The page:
I am running Ubuntu server version 20.04. I have configured my ssh server to listen on an alternate port (port 40001) in my sshd_config file. I want to allow incoming traffic from anywhere on my local network ( using TCP port 40001, and block all incoming traffic otherwise, particularly the wide area network (the rest of the internet). I do not want to be able to ssh into my server from outside of my local network.

EDIT: My setup is as follows...

  1. Main ISP Router, which has a public ip address, and then port forwards (80,443,40001) to a
  2. secondary router, which then port forwards (80,443,40001), to the Ubuntu server. The ubuntu server has a Wi-Fi card, as well as an ethernet adapter, however, only the wifi is being used. The Ubunut server is not being used as a router, but only as a webserver with ports 80,443, and ssh 40001 being utilized.

In short, here are my desired rules:

Allow port 40001/tcp on the local network ( Deny everything else.

I would like to know how to do this from the command line in 2 different ways.

  1. The first way, would be using UFW (Uncomplicated Firewall).
  2. The second way would be to do this using iptables.

If anyone can help answer this, it would be much appreciated!

  • Read this very good tutorial about iptables: digitalocean.com/community/tutorials/… ( Iptables Essentials: Common Firewall Rules and Commands )
    – paladin
    Apr 21, 2021 at 16:46
  • For most folks, seems like this would be simpler to set up on the router than the server firewall.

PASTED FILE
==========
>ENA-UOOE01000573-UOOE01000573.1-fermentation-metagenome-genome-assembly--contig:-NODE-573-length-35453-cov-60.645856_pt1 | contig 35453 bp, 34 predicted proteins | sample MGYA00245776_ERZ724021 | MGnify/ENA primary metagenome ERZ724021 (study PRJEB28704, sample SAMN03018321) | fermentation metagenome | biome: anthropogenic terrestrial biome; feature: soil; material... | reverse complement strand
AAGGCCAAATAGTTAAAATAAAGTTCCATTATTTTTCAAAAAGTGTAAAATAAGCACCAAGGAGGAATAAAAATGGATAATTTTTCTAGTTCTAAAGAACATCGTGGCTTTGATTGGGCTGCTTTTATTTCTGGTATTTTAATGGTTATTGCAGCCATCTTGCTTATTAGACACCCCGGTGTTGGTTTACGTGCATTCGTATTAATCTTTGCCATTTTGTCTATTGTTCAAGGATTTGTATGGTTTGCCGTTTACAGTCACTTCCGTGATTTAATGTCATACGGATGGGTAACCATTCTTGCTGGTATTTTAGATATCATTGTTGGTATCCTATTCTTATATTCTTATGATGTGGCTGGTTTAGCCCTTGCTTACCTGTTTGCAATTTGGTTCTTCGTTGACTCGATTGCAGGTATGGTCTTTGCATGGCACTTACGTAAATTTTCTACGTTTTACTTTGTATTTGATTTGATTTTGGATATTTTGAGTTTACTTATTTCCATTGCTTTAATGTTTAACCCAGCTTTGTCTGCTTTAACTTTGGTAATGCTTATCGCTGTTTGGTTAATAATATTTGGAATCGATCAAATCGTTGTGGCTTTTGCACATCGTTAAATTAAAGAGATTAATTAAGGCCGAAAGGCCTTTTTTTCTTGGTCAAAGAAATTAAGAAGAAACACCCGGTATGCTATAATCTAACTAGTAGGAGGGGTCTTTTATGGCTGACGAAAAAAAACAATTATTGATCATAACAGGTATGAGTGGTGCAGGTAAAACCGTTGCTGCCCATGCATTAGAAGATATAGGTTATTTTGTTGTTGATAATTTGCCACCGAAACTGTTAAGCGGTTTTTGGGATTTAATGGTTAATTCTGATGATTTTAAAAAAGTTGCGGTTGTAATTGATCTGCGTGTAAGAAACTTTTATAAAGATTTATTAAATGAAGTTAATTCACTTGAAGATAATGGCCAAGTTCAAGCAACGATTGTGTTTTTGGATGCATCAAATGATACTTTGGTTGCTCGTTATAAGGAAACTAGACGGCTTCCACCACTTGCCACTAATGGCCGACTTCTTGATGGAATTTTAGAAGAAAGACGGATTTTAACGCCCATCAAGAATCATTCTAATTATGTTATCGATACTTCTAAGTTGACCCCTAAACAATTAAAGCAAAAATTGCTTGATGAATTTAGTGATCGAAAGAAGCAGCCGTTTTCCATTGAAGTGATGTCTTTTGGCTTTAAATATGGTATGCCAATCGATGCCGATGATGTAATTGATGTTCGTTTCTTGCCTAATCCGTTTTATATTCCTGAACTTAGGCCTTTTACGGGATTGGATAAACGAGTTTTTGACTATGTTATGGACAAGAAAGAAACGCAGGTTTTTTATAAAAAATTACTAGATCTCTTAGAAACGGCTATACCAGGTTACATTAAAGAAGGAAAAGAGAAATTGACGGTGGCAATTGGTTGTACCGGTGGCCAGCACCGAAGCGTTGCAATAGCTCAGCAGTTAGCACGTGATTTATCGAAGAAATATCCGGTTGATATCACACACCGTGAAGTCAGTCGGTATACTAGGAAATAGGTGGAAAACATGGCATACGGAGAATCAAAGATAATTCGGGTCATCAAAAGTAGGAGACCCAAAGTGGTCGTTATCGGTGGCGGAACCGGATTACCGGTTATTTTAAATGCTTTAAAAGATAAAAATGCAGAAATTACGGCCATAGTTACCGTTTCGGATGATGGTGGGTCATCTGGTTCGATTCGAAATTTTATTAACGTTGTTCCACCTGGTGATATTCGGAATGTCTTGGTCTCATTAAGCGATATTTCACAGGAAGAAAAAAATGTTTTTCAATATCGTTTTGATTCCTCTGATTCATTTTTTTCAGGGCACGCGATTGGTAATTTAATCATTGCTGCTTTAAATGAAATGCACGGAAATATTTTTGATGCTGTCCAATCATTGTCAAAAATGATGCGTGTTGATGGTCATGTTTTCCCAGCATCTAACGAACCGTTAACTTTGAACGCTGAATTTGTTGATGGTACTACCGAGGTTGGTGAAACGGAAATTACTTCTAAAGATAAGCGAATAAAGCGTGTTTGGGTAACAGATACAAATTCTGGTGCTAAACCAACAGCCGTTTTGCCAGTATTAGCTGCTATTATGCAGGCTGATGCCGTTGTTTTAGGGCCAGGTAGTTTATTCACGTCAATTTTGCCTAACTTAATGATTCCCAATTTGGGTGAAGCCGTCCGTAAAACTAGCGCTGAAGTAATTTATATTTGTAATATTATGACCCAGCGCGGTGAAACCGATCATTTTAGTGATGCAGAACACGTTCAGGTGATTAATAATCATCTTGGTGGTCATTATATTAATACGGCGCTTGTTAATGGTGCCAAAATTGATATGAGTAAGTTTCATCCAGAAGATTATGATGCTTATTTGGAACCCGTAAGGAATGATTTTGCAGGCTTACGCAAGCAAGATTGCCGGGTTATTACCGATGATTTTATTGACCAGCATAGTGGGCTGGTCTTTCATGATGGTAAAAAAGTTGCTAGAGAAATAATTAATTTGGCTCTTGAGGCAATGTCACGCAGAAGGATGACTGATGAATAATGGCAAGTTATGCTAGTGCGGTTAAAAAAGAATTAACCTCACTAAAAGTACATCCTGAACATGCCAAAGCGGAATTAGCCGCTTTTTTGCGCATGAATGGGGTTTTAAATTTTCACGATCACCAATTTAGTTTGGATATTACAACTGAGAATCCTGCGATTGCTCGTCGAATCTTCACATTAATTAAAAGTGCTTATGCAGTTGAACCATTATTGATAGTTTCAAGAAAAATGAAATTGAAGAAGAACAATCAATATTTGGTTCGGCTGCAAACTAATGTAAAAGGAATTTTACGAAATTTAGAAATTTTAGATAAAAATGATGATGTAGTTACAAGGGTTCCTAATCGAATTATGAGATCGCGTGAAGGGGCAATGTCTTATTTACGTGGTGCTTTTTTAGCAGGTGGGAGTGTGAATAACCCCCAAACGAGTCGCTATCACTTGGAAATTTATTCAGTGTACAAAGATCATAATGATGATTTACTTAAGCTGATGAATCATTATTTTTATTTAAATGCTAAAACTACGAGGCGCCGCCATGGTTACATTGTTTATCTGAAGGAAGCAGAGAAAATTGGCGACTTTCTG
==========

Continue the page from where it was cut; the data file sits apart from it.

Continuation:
– user535733
    Apr 21, 2021 at 17:21
  • @user535733 It would be. However, I am looking to do it on the server itself
    – DanRan
    Apr 21, 2021 at 17:27

1 Answer 1


I can only answer part 2, the iptables way:

You have not made it clear to us how WAN sourced packets would get to your server in the first place, and that information might necessitate an edit to this answer. This answer assumes your server only has one NIC, and is not also acting as your router, which would require 2 NICs.

sudo iptables -A INPUT -i $EXTIF -m state --state NEW -p tcp -s --dport 40001 -j ACCEPT
sudo iptables -A INPUT -i $EXTIF -m state --state NEW -p tcp -s --dport 40001 -j DROP

These rules assumes that somewhere in the overall rule set there is a preceding:

sudo iptables -A INPUT -i $EXTIF -m state --state ESTABLISHED,RELATED -j ACCEPT

Where $EXTIF is replaced by your NIC name. Which you might actually be able to leave out the interface specification for this application, but I didn't test it.

  • So "sudo iptables -A INPUT -i $EXTIF -m state --state ESTABLISHED,RELATED -j ACCEPT" should be the first line in my iptables?
    – DanRan
    Apr 28, 2021 at 20:58
  • I don't know your overall context, so don't know for certain, but it has to be before the other two rules I listed. Yes, it would probably be O.K. as the first rule in the INPUT chain. Apr 28, 2021 at 22:15
  • Sorry for the late response. I have updated my original post with an EDIT, that attempts to explain my setup and overall context. Would you mind taking a look and verifying that this use case is still okay to use "sudo iptables -A INPUT -i $EXTIF -m state --state ESTABLISHED,RELATED -j ACCEPT" as the first line in my iptables?
    – DanRan
    May 24, 2021 at 21:07
  • What is your sub-net definition for your intermediate network, the one between the two routers? And do you want traffic from that sub-net to be allowed by your Ubuntu Server? If you do want the intermediate LAN traffic to be allowed, then you will need to have another iptables rule doing so. Otherwise, yes what I said stands. May 24, 2021 at 22:26

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